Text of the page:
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Another promising step in PSEG cable project

JULIE LANE PHOTO Carson Construction employees at the Shelter Island Heights location where a tunnel from Greenport for electric cables broke through on Tuesday.
JULIE LANE PHOTO Carson Construction employees at the Shelter Island Heights work site.

PSEG subcontractor Carson Corporation completed pulling the first of three cables through pipes from Greenport to Shelter Island Heights next to North Ferry, working thorough the night of December 12.

PSEG Director of Communications Jeffrey Weir said the New Jersey-based contractor completed the operation  “safely and successfully,” adding there is still much work to be done.

Heights Property Owners Corporation General Manager Stella Lagudis said she saw the cable come through on and was optimistic about how the project has been proceeding.

Four years ago, Bortech, a Long Island Power Authority subcontractor, came within a few yards of completing this critical step, but ultimately had to abandon the project when a drill bit broke and couldn’t be removed from the pipe.

The project to provide reliable electrical service to the Island got underway in mid-October. It’s slated to be completed by mid-May, in advance of the Memorial Day weekend.

Originally, there were three lines linking Shelter Island to a substation in

Southold, but two failed, leaving a single aged line in place. Another line from the South Fork is stable, but can provide power to only part of the Island.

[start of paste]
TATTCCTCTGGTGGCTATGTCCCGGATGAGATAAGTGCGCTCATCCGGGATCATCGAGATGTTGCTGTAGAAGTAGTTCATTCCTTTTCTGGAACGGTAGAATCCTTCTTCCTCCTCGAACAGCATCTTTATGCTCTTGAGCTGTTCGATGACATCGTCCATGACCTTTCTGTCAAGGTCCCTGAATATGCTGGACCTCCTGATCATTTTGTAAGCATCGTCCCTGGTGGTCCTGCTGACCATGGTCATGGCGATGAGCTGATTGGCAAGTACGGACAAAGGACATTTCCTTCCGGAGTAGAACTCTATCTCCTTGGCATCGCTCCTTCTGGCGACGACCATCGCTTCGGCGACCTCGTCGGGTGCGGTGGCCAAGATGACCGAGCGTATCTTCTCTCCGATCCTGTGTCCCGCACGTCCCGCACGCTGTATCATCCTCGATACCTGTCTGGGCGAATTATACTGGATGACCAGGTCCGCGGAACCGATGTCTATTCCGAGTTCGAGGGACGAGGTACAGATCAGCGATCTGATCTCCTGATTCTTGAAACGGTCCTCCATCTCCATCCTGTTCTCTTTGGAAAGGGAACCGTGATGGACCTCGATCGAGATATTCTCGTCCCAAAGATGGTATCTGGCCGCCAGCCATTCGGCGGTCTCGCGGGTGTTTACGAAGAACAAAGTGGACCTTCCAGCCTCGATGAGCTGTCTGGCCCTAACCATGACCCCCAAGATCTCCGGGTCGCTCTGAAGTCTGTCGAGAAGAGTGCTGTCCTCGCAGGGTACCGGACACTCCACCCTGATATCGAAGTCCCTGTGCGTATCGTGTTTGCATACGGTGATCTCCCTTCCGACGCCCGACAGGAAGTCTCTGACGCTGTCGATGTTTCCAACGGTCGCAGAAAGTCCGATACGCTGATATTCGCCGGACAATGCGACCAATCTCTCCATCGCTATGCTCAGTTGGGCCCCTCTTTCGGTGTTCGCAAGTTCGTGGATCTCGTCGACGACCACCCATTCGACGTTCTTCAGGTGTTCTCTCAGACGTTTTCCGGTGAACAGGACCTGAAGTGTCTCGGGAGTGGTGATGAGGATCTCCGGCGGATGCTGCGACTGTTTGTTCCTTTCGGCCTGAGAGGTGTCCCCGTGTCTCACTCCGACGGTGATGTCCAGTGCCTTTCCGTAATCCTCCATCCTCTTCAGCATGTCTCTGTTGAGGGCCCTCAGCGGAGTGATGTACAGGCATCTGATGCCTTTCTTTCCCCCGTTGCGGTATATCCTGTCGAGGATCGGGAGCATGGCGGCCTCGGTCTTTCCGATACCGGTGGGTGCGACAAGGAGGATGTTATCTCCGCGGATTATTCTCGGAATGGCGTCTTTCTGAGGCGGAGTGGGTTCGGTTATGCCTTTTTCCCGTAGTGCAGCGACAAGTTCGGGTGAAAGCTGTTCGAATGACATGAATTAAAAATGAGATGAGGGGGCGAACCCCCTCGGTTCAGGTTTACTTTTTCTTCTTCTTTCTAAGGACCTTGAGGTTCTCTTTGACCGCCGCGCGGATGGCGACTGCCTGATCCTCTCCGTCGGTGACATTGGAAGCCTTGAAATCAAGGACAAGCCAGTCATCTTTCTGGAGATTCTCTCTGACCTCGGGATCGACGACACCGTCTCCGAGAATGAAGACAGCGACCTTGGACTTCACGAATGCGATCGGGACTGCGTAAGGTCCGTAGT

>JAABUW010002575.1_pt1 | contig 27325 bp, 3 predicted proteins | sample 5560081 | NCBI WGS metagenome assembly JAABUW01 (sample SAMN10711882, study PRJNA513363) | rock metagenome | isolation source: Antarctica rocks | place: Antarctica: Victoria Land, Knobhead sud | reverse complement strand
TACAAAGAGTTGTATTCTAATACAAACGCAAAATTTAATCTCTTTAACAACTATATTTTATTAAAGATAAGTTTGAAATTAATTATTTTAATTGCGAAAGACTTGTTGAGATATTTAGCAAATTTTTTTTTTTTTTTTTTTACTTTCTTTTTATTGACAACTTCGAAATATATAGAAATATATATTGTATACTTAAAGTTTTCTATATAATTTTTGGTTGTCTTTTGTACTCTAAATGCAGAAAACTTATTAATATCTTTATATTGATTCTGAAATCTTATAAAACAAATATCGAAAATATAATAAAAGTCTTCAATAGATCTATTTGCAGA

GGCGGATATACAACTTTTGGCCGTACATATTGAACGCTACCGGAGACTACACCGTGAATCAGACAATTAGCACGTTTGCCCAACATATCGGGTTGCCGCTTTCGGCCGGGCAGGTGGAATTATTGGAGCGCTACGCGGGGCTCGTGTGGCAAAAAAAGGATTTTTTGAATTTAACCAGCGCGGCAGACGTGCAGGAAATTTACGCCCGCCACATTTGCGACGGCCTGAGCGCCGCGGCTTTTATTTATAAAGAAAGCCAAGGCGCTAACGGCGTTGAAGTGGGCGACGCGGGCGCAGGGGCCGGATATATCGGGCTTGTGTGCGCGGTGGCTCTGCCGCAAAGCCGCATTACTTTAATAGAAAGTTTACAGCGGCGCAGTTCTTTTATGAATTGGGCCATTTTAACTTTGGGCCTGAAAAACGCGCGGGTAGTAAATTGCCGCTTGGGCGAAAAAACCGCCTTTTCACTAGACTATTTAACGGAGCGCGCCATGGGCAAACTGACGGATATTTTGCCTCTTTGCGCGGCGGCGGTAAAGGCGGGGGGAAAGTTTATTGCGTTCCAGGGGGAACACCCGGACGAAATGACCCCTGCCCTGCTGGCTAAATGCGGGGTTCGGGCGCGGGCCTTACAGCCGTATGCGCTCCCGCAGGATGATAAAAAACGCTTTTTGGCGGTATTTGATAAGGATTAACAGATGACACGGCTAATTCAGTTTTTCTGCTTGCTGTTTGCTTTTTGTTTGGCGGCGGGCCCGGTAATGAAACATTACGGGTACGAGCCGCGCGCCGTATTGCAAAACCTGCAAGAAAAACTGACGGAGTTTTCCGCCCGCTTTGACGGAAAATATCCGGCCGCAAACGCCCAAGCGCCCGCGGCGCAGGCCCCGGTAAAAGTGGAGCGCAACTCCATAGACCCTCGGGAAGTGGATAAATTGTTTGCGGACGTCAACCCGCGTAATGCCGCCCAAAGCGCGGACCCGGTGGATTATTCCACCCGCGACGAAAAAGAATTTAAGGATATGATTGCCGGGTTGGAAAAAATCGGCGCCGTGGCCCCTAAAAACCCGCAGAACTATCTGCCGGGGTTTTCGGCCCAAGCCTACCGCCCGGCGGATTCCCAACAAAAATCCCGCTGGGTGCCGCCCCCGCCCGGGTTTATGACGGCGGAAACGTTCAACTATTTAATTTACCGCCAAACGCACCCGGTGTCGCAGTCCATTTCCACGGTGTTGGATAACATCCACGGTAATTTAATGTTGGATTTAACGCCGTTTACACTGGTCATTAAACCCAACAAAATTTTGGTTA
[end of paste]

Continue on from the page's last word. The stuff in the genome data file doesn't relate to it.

Since the failure to complete the project in 2013, the Island has had generators in place during peak summer months in the event of a power failure, but that was never a long-term solution.

PSEG had suggested placing a substation on the Island, but after town officials and residents visited a similar structure in Southold, they rejected the plan because of noise, dirt and general aesthetics. The Town Board made a substation moot when it voted unanimously against siting any power plant on the Island.

The next step was a PSEG negotiation with Greenport Village that provides the village with a $30,000 easement fee and $1.3 million access fee allowing the cable to run to the Fifth Street Beach area before it connects with the Southold substation.

The village also is getting an overhead circuit reinforcement from the Southold substation to provide a more rapid return to service in the event its own electric company experiences a power failure.

PSEG has promised to repave Fifth Street in the village, which will be dug up to accommodate lines that are being buried.